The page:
Tenor Matthew Polenzani
It is surely a capstone of one's career to be publicly honored with an award, especially one from Opera Index. It is perhaps a more private honor to witness the next generation of singers, knowing how many have learned from you, directly or indirectly. Mr. Polenzani, a much loved tenor, is at the peak of his brilliant career and his gracious unassuming manner must be an inspiration to upcoming opera singers.
The occasion was last night's Opera Index Gala, at which event the denizens of Planet Opera gather every year to honor a distinguished artist and to celebrate the prizewinners of their competition. Unlike open competitions at which observers form their own opinions and argue the merits of their favorite singers, Opera Index's competition takes place behind closed doors.
We think it fair to say that this year's winners were well selected from among 400 applicants and are totally deserving of their awards. Singers are notoriously financially strapped, what with the cost of lessons, tuition, coaching and such. Those donating funds to Opera Index can be confident that their funding goes a long way toward helping these young artists to achieve their goals.
We heard seven promising young artists artists last night, all outstanding in their own way. Piano support was provided by the well known collaborative pianist Kamal Khan who slides gracefully from one period of music to the next. A warm welcome by Opera Index President Jane Shaulis, who put together a most satisfying. evening, was warmly received. Let us tell you about it without reference to the size of each individual's award, as is our wont.
The program opened with baritone Ben Reisinger performing everyone's favorite drinking song "O vin, dissippe la tristesse" from Thomas' Hamlet. Glass in hand, he illustrated the character's exuberance with a lovely resonant texture, fine phrasing and sufficient variety of tempi to hold our interest. We love the way his voice opens up at the upper end of the register.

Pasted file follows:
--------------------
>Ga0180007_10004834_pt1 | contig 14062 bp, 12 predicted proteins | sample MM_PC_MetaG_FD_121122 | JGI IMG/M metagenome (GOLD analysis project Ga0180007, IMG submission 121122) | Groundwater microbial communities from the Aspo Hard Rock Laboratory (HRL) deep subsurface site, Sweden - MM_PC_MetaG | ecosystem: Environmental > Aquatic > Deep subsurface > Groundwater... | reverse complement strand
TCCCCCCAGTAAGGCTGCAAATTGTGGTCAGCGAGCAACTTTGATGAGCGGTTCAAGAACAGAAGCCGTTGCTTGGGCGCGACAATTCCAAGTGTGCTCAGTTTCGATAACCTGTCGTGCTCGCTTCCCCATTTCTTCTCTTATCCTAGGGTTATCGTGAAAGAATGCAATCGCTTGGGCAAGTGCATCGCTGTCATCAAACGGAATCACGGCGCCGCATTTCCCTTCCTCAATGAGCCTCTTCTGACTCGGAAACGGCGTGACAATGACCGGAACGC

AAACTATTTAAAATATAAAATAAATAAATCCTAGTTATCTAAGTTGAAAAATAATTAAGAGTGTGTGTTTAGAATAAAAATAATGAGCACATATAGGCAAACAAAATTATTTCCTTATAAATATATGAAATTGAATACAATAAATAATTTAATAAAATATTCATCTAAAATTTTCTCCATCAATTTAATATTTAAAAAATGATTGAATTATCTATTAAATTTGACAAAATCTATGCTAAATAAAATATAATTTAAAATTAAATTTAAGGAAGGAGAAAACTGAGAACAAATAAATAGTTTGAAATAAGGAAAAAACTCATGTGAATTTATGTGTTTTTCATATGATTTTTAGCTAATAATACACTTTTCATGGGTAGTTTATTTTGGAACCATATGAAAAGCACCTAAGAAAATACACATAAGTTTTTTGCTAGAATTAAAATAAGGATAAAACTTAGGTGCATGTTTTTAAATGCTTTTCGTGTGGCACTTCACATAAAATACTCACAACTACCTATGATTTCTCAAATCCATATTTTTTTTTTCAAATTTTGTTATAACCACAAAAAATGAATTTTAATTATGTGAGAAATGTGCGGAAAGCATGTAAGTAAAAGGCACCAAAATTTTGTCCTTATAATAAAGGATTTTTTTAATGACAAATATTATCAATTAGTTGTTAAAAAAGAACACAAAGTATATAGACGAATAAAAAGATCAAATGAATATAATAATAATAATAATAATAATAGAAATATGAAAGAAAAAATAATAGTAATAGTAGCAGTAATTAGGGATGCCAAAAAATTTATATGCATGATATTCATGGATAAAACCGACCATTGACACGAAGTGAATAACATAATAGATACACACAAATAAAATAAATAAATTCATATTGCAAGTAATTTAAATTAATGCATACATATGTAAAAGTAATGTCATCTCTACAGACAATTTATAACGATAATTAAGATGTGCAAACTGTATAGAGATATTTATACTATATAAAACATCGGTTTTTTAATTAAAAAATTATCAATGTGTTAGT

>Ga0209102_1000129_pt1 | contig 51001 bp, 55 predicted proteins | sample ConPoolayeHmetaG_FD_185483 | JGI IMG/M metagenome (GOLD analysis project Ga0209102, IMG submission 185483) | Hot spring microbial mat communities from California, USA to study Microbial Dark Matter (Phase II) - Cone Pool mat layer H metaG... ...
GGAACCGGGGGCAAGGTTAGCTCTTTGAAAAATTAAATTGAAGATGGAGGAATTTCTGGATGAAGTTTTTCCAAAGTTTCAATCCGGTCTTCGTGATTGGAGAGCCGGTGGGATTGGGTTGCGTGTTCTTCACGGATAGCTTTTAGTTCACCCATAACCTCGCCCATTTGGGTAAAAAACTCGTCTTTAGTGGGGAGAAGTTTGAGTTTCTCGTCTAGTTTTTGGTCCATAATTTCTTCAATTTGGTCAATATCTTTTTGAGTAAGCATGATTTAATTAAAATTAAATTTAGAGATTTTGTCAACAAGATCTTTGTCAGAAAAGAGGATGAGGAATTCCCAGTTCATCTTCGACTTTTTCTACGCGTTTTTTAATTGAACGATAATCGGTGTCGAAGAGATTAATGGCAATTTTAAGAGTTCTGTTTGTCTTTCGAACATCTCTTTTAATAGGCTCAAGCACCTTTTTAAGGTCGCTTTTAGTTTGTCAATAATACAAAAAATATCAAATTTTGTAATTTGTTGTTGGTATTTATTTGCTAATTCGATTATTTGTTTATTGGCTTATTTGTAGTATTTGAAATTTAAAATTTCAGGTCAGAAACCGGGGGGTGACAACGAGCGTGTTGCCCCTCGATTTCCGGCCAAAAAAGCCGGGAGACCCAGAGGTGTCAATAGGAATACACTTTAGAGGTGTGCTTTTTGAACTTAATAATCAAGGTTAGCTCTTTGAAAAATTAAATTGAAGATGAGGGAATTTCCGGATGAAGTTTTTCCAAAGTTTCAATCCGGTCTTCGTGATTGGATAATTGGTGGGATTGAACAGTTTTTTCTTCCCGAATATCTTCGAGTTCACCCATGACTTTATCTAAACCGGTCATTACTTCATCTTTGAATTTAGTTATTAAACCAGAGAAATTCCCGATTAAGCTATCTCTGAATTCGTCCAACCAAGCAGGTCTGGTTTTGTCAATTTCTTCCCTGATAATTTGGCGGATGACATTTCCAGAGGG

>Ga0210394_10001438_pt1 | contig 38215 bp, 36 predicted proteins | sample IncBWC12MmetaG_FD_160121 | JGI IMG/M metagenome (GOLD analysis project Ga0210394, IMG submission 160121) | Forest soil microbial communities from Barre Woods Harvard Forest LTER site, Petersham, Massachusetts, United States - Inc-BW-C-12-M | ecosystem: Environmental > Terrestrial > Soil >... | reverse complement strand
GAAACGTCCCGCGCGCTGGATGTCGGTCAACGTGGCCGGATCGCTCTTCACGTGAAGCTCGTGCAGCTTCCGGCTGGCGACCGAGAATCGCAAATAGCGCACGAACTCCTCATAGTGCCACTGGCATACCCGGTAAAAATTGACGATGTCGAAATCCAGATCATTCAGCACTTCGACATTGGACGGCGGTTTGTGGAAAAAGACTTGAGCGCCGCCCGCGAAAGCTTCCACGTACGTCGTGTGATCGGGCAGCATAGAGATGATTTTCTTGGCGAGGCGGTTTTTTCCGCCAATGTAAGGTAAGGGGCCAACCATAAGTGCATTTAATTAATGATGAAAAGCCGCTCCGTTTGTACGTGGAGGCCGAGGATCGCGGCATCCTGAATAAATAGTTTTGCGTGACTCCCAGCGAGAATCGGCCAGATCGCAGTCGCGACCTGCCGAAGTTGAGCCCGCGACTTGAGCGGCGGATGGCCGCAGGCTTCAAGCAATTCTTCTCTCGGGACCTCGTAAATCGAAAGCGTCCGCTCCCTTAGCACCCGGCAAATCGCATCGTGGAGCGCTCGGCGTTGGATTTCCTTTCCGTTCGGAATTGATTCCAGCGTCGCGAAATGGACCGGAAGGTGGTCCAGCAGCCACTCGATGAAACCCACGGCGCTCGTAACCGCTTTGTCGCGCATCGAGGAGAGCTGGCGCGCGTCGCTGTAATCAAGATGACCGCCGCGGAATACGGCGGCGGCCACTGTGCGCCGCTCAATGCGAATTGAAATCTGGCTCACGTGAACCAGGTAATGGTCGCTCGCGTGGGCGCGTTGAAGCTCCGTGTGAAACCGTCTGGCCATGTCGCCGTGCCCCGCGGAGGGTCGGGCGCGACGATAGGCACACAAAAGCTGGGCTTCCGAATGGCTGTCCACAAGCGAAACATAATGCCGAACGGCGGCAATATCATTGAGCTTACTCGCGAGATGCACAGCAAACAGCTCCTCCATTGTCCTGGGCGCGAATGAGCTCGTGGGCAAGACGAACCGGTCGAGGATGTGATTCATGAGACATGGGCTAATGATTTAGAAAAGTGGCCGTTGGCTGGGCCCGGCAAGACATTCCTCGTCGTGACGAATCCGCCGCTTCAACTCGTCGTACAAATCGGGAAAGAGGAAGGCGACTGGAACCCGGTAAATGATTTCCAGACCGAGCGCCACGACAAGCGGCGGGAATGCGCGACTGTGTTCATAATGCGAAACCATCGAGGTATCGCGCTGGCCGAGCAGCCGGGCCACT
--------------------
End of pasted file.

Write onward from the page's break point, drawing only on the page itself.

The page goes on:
Following, we heard the adorable soprano Sofia Gotch singing "Je veux vivre" from Gounod's Romeo et Juliette. She conveyed all the breathless enthusiasm (which takes enormous breath control) of a young woman bursting with life. She paced the aria well and evinced bright clean top notes. There were some trills that gave us thrills and chills! The command of the French style and diction were remarkable.
Tenor Travon Walker began his performance seated on the edge of the stage, accurately reflecting the despair of young Sam in "Lonely House" from Kurt Weill's 20th c. opera Street Scene. Mr. Walker, having established the mood of his character, proceeded to get up and walk around, delivering his aria with fine technique and (gasp) understandable English. We enjoyed the way he used dynamic variation and felt emotionally affected--a good thing.
It is quite a challenge for any young singer to portray an older person but bass Younggwang Park achieved it in his performance of "Vi ravisso", Count Rodolfo's nostalgic aria from Bellini's La sonnambula. We sensed a connection with the depth of the character as much as we perceived the depth of tone. As is common in Bellini's writing, the demands on the singer are vocally great, especially in terms of the breath control needed for his long lyric phrases. Mr. Park handled it deftly, especially in the runs.
Soprano Luna Seongeun Park (no relation) gave a spirited performance of "Chacun le sait", the regimental song from Donizetti's La fille du regiment in which Marie, the titular character, expresses her pride in the regiment that has raised her. We observed a consistency through the registers, culminating in a pure tone at the top. We liked the smoothness in negotiating the portamenti.
Bass-baritone Byeongmin Gil proved himself to be a forceful interpreter of Procido's joy at returning to his beloved homeland after a period of exile in "O tu Palermo" from Verdi's I vespri Siciliani. Variety in dynamics and a keen sense of pacing did justice to this showpiece. The texture of Gil's voice created a sound that was sufficiently mature.
Closing the musical portion of the evening was Yeongtaek Yang's impassioned delivery of "Nemico della patria" from Giordano's Andrea Chenier. He effectively portrayed Gérard's cold calculating nature as he lists the accusations toward Chenier, accusations that he may not truly believe. The sound was full and the menace was palpable. Mr. Yang built the emotion to an intense crescendo at the end.
This fulfilling program was followed by the award ceremony and dinner. This was indeed a memorable night! We might close by urging you to join Opera Index in supporting these gifted young artists. The membership fee is extremely modest.
© meche kroop